all present must be in a fit condition to celebrate the Supper of the Lord, though they must not eat of the funeral supper until all were present.

We know, from two texts of the first century, that these meetings did not long remain within becoming bounds.

The agape, as we shall see, was destined, during the few centuries that it lasted, to fall, from time to time, into abuses.

The faithful, united in bodies, guilds, corporations or "collegia", admitted coarse, intemperate men among them, who degraded the character of the assemblies.

These Christian "collegia" seem to have differed but little from those of the pagans, in respect, at all events, of the obligations imposed by the rules of incorporation.

There is no evidence available to show that the collegia from the first undertook the burial of deceased members; but it seems probable that they did so at an early period. The establishment of such colleges gave the Christians an opportunity of meeting in much the same way as the pagans did - subject always to the many obstacles which the law imposed.

Little feasts were held, to which each of the guests contributed his share, and the supper with which the meeting ended might very well be allowed by the authorities as a funerary one. In reality, however, for all faithful worthy of the name, it was a liturgical assembly. The texts, which it would take too long to quote,

do not allow us to assert that all these meetings ended with a celebration of the Eucharist.

In such matters sweeping generalizations should be avoided. At the outset it must be stated that no text affirms that the funeral supper of the Christian colleges must always and everywhere be identified with the agape,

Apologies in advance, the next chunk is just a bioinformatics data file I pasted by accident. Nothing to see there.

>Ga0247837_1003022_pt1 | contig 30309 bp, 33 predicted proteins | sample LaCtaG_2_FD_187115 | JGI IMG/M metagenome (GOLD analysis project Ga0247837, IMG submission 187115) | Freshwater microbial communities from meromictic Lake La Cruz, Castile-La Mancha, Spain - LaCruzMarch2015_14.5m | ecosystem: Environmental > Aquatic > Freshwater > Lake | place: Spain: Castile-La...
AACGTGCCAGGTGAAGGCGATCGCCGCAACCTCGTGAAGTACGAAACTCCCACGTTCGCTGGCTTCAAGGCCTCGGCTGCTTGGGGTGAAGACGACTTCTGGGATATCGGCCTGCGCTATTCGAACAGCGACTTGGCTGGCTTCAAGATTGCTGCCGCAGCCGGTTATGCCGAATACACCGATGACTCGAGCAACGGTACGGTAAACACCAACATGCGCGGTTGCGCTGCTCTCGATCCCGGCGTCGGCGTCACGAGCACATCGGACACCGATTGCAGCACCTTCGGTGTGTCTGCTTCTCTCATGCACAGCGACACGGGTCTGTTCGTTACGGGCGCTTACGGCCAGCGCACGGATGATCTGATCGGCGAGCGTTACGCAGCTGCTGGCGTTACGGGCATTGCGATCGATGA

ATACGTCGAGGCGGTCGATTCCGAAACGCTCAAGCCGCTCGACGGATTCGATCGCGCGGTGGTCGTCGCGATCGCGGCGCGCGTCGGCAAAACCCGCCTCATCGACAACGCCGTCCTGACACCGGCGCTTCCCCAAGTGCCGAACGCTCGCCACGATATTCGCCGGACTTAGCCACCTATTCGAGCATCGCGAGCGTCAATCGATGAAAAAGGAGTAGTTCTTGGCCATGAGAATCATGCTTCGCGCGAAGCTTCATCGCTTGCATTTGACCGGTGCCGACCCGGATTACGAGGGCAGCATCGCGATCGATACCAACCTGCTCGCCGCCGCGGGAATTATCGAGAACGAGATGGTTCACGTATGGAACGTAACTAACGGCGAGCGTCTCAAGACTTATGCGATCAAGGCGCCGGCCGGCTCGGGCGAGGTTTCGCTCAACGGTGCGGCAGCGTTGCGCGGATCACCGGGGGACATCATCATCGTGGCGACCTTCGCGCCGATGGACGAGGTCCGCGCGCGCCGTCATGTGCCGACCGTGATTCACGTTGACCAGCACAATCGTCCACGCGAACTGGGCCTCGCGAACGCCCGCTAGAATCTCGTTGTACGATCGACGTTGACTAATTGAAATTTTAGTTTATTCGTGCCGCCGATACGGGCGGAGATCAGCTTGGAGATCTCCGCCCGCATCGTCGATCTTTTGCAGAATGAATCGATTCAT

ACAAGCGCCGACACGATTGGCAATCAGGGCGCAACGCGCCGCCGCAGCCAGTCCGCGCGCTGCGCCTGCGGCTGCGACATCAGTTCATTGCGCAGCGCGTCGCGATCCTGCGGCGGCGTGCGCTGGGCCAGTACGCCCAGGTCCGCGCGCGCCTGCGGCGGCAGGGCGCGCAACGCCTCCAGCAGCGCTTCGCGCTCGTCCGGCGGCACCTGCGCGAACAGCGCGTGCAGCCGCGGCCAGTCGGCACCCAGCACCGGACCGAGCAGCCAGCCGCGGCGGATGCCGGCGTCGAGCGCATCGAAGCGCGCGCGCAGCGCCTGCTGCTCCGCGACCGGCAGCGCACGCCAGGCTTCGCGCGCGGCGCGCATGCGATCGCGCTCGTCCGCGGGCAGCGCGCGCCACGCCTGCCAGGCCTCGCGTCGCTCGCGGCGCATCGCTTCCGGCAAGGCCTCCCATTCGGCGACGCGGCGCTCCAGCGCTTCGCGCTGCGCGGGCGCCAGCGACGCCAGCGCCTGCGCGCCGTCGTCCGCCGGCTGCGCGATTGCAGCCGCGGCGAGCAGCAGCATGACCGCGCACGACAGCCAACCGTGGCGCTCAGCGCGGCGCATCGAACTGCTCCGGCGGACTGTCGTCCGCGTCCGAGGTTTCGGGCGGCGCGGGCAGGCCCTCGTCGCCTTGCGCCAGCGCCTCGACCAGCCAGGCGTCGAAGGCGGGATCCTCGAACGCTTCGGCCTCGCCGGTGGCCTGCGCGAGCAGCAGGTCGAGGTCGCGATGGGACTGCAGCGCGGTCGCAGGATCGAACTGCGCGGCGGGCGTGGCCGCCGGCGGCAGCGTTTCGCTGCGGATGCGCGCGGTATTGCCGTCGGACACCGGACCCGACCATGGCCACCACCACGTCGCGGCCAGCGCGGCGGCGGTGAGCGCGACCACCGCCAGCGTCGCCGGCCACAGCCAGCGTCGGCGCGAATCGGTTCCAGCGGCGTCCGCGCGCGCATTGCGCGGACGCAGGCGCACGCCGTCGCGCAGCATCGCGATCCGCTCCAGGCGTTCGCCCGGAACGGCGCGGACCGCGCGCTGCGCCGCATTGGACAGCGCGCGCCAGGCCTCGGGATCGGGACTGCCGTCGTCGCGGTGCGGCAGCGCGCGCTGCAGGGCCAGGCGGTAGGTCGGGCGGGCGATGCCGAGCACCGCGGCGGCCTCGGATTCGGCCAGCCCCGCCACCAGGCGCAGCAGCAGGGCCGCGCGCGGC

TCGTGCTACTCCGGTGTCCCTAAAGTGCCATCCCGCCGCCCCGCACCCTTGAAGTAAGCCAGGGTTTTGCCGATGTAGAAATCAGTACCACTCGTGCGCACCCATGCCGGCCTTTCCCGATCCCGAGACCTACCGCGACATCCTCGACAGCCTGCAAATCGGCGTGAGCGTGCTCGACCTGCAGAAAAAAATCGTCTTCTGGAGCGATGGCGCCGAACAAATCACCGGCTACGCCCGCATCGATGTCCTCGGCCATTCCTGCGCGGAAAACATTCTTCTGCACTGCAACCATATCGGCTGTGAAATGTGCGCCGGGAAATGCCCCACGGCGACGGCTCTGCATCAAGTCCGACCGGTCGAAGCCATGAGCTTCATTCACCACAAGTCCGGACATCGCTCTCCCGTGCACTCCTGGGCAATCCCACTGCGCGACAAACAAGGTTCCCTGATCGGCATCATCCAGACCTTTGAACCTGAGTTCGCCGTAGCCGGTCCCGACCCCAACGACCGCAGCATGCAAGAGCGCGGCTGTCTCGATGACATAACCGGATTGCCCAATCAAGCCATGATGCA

nor does any text tell us that the agape was always and everywhere connected with the celebration of the Eucharist.

But subject to these reservations, we may gather that under certain circumstances the agape and the Eucharist appear to form parts of a single liturgical function.

The meal, as understood by the Christians, was a real supper, which followed the Communion; and an important monument, a fresco of the second century preserved in the cemetery of St. Priscilla, at Rome, shows us a company of the faithful supping and communicating.

The guests recline on a couch which serves as a seat, but, if they are in the attitude of those who are at supper, the meal appears as finished. They have reached the moment of the Eucharistic communion, symbolized in the fresco by the mystical fish and the chalice. (See FISH; EUCHARIST; SYMBOLISM.)

Tertullian has described at length (Apolog., vii - ix) these Christian suppers, the mystery of which puzzled the Pagans, and has given a detailed account of the agape, which had been the subject of so much calumny; an account which affords us an insight into the ritual of the agape in Africa in the second century.

The introductory prayer.
The guests take their places on the couches.
A meal, during which they talk on pious subjects.
The washing of hands.
The hall is lit up.
Singing of psalms and improvised hymns.
Final prayer and departure.

The hour of meeting is not specified, but the use made of torches shows clearly enough that it must have been in the evening or at night. The document known as the "Canons of Hippolytus" appears to have been written in the time of Tertullian, but its Roman or Egyptian origin remains in doubt. It contains very precise regulations in regard to the agape, similar to those which may be inferred from other texts.